MentesoIP offers quick, cost-optimized, and reliable solutions to help you maintain your electronic data. Our experts can help you craft an E-Discovery roadmap from early case assessment to close of discovery and trial. Our E-Discovery services are one stop solution to manage all your electronic data.
Key features of MentesoIP e-Discovery Service:
- Quick response times
- Cost-optimized services
- Flexible to accommodate client needs
- Massive in-house resources for fast start-up of projects
- Useful review through use of customized teams of technology experts
- Clients include Fortune 500 companies and Legal 500 firms
What is E-Discovery?
Electronic discovery (sometimes known as e-discovery, ediscovery, eDiscovery, or e-Discovery) is the electronic aspect of identifying, collecting and producing electronically stored information (ESI) in response to a request for production in a lawsuit or investigation. ESI includes, but is not limited to, emails, documents, presentations, databases, voicemail, audio and video files, social media, and websites.
What is the Process of E-Discovery?
The processes and technologies around e-discovery are often complex because of the sheer volume of electronic data produced and stored. Additionally, unlike hardcopy evidence, electronic documents are more dynamic and often contain metadata such as time-date stamps, author and recipient information, and file properties. Preserving the original content and metadata for electronically stored information is required to eliminate claims of spoliation or tampering with evidence later in the litigation.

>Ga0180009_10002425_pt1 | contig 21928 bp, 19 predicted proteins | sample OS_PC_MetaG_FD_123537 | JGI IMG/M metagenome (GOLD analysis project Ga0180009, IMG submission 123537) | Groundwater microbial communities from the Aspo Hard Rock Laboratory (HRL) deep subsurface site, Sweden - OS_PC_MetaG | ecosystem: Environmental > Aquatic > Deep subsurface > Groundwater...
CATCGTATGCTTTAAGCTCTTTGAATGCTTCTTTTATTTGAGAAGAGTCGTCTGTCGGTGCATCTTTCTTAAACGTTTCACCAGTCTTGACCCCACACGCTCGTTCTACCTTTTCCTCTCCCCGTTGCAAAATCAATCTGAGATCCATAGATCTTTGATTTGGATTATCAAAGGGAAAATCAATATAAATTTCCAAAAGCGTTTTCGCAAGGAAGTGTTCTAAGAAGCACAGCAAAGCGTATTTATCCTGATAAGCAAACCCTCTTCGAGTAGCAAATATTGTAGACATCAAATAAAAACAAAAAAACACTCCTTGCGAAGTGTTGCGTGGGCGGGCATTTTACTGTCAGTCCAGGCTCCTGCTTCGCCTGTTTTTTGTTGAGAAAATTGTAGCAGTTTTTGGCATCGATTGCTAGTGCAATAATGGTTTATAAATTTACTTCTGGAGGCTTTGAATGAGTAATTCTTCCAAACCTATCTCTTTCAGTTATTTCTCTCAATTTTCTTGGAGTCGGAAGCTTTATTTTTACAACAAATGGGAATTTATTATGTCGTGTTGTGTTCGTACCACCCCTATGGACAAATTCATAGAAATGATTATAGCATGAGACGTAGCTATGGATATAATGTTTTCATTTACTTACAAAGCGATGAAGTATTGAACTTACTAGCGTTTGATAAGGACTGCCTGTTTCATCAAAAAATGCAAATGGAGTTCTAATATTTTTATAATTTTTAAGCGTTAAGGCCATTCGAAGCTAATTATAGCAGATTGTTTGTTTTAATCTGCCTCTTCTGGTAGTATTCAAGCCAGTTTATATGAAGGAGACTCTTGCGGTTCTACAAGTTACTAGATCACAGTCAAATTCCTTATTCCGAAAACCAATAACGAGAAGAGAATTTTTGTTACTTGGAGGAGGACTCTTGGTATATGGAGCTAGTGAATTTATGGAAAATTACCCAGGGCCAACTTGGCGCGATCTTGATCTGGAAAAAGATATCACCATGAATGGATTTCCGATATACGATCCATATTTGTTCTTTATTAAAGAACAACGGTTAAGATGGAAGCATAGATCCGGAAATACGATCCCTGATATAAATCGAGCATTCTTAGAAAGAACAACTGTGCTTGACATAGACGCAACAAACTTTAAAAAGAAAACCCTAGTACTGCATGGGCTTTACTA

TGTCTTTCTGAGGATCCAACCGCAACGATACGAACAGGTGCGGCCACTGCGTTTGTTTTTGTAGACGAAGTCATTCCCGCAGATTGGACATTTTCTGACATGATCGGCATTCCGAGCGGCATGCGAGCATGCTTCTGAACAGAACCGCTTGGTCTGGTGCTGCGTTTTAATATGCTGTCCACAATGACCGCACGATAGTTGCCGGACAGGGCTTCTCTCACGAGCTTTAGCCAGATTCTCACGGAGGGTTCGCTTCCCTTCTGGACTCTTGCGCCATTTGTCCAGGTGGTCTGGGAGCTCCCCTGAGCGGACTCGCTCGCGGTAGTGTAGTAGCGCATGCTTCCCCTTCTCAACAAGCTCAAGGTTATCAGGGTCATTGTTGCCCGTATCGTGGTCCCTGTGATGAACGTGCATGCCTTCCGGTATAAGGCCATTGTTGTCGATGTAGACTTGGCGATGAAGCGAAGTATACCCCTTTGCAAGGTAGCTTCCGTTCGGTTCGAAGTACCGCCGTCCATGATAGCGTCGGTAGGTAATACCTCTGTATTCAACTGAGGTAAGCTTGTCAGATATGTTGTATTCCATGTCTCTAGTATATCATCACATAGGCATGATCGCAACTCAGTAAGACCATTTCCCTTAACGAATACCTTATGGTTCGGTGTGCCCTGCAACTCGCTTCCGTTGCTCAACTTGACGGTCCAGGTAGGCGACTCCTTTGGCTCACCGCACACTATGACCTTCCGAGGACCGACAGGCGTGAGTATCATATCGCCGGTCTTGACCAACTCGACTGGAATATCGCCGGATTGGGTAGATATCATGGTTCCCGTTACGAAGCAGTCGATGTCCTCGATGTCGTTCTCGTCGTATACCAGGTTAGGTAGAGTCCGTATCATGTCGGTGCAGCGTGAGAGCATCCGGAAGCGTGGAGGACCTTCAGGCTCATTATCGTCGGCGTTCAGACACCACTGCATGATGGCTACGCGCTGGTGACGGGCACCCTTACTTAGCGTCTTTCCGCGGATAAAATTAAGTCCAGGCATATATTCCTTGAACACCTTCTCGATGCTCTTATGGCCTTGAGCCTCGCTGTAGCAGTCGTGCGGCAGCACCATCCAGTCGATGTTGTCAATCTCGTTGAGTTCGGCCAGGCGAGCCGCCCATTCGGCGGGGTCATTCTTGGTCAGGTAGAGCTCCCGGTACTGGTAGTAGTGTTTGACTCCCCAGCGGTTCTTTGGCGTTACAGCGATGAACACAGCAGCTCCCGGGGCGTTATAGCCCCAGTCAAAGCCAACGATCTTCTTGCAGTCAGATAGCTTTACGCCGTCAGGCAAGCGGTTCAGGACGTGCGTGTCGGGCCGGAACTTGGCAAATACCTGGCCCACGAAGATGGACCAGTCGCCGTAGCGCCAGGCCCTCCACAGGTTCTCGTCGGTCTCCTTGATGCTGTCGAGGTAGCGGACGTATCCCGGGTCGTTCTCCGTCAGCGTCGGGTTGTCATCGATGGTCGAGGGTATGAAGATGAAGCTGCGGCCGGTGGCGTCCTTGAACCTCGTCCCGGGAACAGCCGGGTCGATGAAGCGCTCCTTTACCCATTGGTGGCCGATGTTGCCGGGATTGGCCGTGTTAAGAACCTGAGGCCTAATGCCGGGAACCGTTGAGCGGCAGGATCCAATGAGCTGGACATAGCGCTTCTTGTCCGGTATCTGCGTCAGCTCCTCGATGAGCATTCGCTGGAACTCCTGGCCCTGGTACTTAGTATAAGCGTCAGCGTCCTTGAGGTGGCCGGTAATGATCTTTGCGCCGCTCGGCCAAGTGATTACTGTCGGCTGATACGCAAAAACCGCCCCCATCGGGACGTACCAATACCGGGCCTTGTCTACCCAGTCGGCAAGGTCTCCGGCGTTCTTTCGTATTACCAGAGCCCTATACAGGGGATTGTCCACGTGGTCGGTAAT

How is data protected under e-Discovery?
After the parties on both sides of a matter identify data, potentially relevant documents (including both electronic and hard-copy materials) are placed under a legal hold – meaning they cannot be modified, deleted, erased or destroyed. Potentially relevant data is collected and then extracted, indexed and placed into a database. At this point, data is analyzed to cull or segregate the non-relevant documents and e-mails. The data is then hosted in a secure environment and made accessible to reviewers who code the documents for their relevance to the legal matter (contract attorneys and paralegals are often utilized for this phase of the document review). For production, sometimes the relevant documents are converted to a static format such as TIFF or PDF, making redaction of privileged and non-relevant information possible.
How Computer or Technology Assisted Reviews to help in E-Discovery?
The use of computer-assisted review (also known as “C.A.R.” or Technology Assisted Review, “T.A.R.”), predictive coding and other analytic software for e-discovery reduces the number of documents required for review by attorneys, and allows the legal team to prioritize the documents it does review The reduction in the number of documents cuts hours and thus costs. The ultimate goal of eDiscovery is to produce a core volume of evidence for litigation in a defensible manner.